Survivorship care plan outcomes for primary care physicians, cancer survivors, and systems: a scoping review
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With the focus on survivorship care-coordination between oncology and primary care providers (PCPs), there is a need to assess the research regarding the use of survivorship care plans (SCPs) and determine emerging research areas. We sought to find out how primary care physicians have been involved in the use of SCPs and determine SCP’s effectiveness in improving care for cancer survivors. In this scoping review, we aimed to identify gaps in the current research and reveal opportunities for further research.
We followed the methodology for scoping studies which consists of identifying the research question, locating relevant studies, selecting studies, charting the data, and collating, summarizing, and reporting the results.
Out of 5375 original articles identified in the literature search, 25 met the inclusion/exclusion criteria. Eight articles examined PCP-only related outcomes, eight examined survivor-only related outcomes, eight examined mixed outcomes between both groups, and one examined system-based outcomes. Findings highlighted several areas where SCPs may provide benefits, including increased confidence among PCPs in managing the care of survivors and increased quality of life and well-being for survivors. This research also highlighted the need for careful consideration of SCP mode of delivery and content in order to maximize their utility to patients and providers.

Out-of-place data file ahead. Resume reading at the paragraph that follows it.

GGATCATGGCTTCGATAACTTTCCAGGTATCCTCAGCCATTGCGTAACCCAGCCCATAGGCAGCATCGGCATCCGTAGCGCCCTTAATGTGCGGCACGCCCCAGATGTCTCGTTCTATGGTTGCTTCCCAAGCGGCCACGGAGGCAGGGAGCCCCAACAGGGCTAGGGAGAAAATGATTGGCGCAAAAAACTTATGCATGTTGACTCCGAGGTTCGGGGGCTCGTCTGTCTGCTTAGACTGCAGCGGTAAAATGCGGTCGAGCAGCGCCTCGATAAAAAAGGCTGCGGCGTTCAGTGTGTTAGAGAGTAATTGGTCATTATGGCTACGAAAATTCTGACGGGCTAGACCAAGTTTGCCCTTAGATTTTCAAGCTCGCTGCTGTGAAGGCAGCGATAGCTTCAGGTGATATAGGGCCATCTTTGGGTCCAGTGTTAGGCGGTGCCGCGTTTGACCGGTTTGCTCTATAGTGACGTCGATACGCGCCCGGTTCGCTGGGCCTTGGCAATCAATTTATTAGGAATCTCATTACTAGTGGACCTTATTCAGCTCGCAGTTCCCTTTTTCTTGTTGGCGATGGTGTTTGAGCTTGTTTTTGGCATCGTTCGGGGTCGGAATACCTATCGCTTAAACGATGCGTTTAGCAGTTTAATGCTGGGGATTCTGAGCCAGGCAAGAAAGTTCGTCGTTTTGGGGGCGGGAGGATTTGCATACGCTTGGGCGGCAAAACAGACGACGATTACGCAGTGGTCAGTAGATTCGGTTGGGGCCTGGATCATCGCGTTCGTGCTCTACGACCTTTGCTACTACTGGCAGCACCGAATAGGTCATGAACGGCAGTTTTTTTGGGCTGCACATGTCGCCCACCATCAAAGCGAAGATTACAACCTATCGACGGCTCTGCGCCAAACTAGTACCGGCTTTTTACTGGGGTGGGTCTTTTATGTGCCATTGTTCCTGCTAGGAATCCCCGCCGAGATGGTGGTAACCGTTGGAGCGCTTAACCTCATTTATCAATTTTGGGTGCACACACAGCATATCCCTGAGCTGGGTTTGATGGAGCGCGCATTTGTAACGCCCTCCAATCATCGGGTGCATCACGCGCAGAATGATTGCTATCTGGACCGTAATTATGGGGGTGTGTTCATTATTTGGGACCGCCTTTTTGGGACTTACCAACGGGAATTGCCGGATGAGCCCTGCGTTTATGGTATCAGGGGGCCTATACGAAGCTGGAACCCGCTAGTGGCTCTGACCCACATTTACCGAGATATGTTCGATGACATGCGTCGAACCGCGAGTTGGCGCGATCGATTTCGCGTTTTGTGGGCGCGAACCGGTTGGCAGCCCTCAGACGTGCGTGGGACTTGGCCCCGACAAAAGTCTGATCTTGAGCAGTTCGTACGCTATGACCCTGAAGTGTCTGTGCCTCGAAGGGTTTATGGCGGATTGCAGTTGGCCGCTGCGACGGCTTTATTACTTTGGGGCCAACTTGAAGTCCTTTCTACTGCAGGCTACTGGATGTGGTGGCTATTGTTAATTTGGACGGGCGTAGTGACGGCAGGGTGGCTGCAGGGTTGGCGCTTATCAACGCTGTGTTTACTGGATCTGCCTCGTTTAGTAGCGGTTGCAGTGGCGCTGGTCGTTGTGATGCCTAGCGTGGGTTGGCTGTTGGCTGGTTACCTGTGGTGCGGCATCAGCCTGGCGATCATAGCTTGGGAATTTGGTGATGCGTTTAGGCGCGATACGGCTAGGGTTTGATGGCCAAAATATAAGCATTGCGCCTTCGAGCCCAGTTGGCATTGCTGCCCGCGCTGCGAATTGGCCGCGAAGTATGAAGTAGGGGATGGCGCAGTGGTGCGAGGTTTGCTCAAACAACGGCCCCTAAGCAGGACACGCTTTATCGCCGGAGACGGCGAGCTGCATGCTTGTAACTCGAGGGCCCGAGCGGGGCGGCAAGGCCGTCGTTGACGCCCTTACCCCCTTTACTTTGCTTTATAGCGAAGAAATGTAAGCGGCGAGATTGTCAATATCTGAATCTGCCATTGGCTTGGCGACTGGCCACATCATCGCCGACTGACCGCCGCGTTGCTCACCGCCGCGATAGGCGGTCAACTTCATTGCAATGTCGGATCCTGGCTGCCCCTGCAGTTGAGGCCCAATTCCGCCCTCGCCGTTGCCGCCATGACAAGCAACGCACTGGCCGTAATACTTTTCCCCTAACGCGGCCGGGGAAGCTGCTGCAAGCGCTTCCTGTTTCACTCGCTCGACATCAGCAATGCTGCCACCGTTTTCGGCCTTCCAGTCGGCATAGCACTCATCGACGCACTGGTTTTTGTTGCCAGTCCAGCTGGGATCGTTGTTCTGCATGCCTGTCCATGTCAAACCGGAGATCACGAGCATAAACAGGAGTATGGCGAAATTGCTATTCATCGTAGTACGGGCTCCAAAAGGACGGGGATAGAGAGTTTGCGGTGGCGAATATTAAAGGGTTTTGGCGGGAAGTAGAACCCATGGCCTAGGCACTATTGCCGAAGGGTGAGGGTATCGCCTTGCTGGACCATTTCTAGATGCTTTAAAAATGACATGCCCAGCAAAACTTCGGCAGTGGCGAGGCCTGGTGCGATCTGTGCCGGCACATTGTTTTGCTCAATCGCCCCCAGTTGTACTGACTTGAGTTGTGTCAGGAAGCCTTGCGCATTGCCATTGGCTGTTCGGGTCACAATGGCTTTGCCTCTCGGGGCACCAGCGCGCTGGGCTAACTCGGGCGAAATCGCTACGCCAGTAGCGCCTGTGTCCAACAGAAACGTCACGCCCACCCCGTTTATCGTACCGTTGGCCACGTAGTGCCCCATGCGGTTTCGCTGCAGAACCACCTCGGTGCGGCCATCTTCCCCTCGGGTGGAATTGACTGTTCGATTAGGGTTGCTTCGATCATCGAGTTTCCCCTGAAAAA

Based on the findings of this review, SCPs may benefit providers and health care systems, but the benefits to patients remain unclear. Further research on the potential benefits of SCPs to particular patient populations is warranted.
Implications for Cancer Survivors
SCPs appear to be beneficial to PCPs in improving overall quality of care. However, more work needs to be done to understand the direct impact on cancer survivors.
KeywordsSurvivorship care plans Cancer survivors Primary care providers
L.A.-A. and J.A.’s work on this manuscript was partially supported by a grant from the Merck Foundation Alliance to Advance Patient-Centered Cancer Care.
Compliance with ethical standards
Conflict of interest
The authors declare that they have no competing interests.
This article does not contain any studies with human participants or animals performed by any of the authors.
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